Ernst Niekisch: Where We Stand

Ernst Niekisch defends his nationalist-socialist principles and the importance of the nation to the question of socialism

Widerstand_Juni_1933Ernst Niekisch is, alongside Karl Otto Paetel, one of the better-known names from Weimar Germany’s National-Bolshevist intellectual milieu (although, somewhat ironically, Niekisch apparently never actually self-identified as a ‘National Bolshevik’). Niekisch is a particularly interesting figure because, throughout his life, he ran the gamut from far-left to far-right and back again. Beginning his career as a Social-Democratic Party (SPD) activist and short-lived leader of Munich’s post-War revolutionary government, Niekisch eventually drifted by way of a number of social-democratic groups into a position of influence as a national-revolutionary intellectual, before finally ending up back in the Marxist camp following WWII as a member of East Germany’s Socialist Unity Party. The short essay below is from 1926, a significant transitional period in Niekisch’s life. Disillusioned with the tactics and theory of social-democracy, in July 1926 Niekisch resigned his SPD membership, founded his own theoretical journal (Widerstand, i.e. ‘Resistance’), and became editor of the Volkstaat, the party newspaper of the Old Social-Democratic Party of Saxony (ASP). The ASP had been founded two months prior due to factional disputes between the conservative and radical wings of the SPD’s Saxon branch, with the conservatives forming the ASP and inviting Niekisch to take charge of their newspaper and the new party’s ideological direction. The article below should thus be viewed in this context, with Niekisch defending his new journal Widerstand and his own personal views against charges of “social reaction” and “nationalistic obscurantism” from mainstream social-democrats, who would have been particularly concerned about potential competition from a new political rival. As it turned out the ASP ended up performing poorly in subsequent elections and Niekisch resigned his party membership in 1928, completely disillusioned with electoral politics altogether and now completely convinced that Germany’s salvation could only come about through organizing a militant, nationalistic counter-movement to parliamentarism. Widerstand, which remained in publication until its ban in 1934, served as the vehicle for its editor’s increasingly apocalyptic worldview, reflecting his call for a radical new nationalist-socialist ethos which would sweep away every last vestige of bourgeois civilization in alliance with the “barbaric”, “primitive” Prussianism emanating from the East – the Soviet Union.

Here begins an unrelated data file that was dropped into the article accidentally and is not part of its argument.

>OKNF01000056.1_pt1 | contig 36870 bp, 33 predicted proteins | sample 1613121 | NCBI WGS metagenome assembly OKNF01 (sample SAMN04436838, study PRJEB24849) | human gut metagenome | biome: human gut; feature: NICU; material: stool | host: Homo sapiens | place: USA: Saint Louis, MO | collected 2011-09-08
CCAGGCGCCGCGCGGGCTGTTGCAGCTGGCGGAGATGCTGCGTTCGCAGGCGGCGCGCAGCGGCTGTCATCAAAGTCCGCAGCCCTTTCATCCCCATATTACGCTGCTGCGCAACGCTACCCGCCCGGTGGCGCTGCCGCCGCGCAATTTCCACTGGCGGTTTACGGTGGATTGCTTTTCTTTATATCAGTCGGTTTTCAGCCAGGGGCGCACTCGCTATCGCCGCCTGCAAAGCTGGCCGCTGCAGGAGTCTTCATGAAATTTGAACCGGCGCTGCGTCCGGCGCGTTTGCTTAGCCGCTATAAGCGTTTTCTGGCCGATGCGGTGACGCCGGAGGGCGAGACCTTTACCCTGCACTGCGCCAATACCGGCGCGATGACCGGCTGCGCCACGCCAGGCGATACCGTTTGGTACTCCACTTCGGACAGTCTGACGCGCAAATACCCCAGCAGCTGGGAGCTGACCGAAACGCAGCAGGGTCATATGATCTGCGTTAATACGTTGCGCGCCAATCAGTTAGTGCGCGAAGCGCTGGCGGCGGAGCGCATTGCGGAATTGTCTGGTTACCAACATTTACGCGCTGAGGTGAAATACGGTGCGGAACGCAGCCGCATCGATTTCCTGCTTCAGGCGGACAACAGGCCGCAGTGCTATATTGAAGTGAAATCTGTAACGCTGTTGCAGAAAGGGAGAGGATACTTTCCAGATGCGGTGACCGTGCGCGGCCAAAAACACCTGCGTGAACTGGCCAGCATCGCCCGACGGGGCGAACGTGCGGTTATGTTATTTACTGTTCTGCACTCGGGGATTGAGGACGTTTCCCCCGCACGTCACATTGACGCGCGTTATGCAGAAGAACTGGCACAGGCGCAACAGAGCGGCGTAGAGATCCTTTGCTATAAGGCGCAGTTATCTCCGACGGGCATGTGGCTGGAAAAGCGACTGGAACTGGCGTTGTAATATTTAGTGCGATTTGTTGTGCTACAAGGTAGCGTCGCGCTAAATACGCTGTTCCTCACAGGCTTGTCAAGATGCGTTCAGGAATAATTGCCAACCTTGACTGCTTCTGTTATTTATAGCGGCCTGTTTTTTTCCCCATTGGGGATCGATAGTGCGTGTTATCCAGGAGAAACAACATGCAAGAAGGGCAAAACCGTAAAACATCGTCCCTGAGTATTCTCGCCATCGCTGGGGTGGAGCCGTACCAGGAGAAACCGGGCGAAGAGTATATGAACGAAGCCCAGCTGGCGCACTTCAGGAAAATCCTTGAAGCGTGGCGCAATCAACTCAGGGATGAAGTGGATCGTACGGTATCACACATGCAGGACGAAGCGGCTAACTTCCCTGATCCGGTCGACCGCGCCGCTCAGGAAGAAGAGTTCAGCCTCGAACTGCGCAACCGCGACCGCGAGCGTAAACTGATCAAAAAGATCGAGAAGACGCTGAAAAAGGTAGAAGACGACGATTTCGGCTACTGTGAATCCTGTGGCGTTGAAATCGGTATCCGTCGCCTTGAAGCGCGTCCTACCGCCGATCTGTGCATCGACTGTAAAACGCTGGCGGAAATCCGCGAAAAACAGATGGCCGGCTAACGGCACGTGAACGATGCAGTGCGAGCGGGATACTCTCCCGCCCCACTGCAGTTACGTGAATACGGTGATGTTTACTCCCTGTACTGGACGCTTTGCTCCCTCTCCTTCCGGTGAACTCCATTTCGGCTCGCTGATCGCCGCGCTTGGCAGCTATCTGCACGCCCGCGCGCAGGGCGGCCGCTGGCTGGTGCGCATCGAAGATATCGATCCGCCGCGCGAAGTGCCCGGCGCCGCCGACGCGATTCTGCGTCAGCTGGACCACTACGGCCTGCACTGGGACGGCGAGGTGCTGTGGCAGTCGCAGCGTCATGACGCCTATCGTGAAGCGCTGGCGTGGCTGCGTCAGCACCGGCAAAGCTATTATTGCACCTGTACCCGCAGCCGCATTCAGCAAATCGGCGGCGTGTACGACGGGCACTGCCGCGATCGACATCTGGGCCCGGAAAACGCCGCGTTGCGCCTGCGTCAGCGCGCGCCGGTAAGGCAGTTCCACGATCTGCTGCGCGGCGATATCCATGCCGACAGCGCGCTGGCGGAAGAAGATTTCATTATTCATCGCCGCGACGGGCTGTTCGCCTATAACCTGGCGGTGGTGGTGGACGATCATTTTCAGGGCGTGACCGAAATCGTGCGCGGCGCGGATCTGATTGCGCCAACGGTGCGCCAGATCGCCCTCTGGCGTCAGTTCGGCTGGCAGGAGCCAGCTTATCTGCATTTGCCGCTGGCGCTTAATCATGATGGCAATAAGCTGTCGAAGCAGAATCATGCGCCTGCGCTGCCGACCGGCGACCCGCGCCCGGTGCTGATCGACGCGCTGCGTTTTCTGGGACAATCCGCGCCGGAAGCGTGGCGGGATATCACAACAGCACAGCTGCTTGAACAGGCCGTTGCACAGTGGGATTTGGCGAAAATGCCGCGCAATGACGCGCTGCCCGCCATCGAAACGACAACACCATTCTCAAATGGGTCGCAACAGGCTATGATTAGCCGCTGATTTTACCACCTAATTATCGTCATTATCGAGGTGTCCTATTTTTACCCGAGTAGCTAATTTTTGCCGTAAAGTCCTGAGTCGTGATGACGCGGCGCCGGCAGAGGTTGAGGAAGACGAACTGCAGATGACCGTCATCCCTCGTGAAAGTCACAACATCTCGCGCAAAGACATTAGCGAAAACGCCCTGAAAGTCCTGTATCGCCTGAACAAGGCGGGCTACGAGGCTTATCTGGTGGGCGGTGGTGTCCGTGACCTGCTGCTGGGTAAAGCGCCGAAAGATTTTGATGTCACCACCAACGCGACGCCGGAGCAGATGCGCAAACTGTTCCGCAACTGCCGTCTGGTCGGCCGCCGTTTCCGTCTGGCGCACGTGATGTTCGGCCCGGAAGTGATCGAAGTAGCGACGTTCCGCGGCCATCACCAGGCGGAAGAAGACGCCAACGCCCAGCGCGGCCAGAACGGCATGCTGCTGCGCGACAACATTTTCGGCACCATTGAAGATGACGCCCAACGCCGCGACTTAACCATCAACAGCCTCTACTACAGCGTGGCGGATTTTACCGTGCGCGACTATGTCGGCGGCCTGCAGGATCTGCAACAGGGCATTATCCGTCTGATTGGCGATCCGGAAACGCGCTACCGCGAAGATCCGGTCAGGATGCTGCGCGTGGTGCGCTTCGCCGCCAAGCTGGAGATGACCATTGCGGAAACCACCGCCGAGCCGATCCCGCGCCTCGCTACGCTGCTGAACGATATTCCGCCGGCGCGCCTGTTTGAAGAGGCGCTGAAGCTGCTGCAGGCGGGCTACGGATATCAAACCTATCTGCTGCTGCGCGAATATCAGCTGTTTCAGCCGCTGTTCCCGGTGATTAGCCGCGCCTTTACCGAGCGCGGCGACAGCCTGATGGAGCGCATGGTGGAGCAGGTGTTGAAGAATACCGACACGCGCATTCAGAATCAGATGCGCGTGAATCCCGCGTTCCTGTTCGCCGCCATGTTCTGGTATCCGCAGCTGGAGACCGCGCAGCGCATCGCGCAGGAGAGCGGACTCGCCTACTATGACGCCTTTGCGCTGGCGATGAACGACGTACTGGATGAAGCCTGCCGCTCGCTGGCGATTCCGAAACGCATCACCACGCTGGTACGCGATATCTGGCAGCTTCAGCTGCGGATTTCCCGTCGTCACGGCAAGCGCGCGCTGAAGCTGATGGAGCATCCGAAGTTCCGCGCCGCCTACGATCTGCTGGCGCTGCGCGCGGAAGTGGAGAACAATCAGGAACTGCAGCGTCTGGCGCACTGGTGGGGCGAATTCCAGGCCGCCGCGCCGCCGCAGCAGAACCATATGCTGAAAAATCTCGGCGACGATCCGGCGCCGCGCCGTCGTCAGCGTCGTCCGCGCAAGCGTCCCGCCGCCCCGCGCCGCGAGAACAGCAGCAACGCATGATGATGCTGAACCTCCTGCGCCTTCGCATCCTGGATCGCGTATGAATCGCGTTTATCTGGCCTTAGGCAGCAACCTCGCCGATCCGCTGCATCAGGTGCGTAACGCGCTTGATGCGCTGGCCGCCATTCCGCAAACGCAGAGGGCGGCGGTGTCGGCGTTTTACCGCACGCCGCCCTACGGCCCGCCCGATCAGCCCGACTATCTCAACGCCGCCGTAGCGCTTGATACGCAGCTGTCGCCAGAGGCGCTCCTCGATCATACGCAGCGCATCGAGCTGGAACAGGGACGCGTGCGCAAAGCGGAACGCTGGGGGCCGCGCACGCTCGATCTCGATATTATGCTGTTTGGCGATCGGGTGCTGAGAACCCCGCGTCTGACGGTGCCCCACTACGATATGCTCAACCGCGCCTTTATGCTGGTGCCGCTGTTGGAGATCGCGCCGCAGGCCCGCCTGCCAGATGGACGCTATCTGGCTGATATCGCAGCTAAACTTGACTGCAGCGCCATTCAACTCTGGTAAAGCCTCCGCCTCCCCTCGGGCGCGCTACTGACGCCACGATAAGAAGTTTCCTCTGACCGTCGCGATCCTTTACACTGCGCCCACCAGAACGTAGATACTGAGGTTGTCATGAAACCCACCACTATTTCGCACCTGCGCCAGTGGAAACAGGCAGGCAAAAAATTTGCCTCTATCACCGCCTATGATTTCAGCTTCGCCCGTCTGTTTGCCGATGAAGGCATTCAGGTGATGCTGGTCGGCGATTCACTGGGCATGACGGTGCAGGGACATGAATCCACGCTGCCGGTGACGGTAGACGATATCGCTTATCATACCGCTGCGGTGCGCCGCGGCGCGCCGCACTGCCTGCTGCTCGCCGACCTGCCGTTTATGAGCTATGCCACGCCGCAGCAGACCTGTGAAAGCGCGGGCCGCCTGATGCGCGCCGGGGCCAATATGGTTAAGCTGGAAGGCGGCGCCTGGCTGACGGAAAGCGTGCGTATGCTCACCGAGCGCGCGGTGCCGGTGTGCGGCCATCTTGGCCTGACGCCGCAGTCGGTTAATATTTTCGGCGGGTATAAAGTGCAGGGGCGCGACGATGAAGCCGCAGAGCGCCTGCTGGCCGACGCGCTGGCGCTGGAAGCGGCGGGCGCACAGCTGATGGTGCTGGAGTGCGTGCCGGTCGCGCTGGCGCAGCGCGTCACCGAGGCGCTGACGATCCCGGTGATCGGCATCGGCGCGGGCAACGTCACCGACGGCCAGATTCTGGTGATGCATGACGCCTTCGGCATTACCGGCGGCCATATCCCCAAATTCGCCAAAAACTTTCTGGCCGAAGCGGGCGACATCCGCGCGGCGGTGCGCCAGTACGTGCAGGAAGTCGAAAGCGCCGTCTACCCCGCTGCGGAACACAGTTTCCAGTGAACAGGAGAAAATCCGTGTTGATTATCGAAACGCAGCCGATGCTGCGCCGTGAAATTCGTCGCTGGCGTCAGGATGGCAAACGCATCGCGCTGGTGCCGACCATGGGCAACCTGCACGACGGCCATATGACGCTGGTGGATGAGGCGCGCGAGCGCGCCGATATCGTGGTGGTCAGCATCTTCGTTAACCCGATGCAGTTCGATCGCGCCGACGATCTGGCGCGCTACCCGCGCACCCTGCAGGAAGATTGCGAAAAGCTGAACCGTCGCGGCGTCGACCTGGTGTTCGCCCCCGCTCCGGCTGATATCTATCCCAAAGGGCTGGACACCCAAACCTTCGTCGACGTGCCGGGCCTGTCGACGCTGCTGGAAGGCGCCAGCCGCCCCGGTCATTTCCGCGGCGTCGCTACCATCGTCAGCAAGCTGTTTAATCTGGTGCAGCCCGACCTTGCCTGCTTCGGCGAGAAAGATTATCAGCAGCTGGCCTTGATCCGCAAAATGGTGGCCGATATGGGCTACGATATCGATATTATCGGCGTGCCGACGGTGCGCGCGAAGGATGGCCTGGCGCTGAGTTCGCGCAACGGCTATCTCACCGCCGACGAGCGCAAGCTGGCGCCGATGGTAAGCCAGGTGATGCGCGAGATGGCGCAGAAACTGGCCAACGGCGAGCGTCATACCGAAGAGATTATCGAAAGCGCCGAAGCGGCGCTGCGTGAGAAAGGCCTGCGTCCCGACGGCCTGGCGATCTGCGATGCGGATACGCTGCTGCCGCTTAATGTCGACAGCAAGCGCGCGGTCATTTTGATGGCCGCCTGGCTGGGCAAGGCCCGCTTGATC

Where We Stand
Ernst NiekischSymbol_Widerstand

First published in Widerstand, vol. 2, no.1, 1926

A warning against Widerstand has been directed at workers – and how might we have expected anything else? – suggesting that it fosters “nationalistic obscurantism” in the consciousness of the working class with the aim of winning that class over to the socially reactionary aims of the bourgeoisie. Reference has been made to certain terminological similarities as if they offered proof of such assertions; we have made use, it was said, of some expressions that one also hears from social reactionaries. Such terminological similarities might in fact be present; it cannot be helped that such persons also speak of vital national necessities for whom it is more a matter of the pocketbook than a serious consideration of these necessities.

Naturally we presume that those who have “identified” these terminological similarities seek intentionally to misunderstand us. For it truly does not take much to grasp the essential tendencies that inform our position. We are wholly rooted in the vital feelings and sentiments of the working people of Germany; their needs and their instincts are our own. We do not want to lead them astray, do not want to betray them; we are flesh of their flesh, blood of their blood; our thoughts, feelings, and aspirations issue exclusively from the ground of their being and the current circumstances of their fate. What moved us most profoundly was this: that the burden of the tributes to which Germany has been subjected weigh most heavily on the working people; that it is the living conditions of precisely the German worker which have been called into question by the collapse of German status in the world. Here the challenges of the German nation coincide with the law of self-preservation of the working class. That to be sure can be truly understood only by those who are more than mere literary figures. So many of these literary sorts are busy insinuating to workers what they are supposed to think, such that they have already diverted workers from many a good course of action. Continue reading

Nation and Working-Class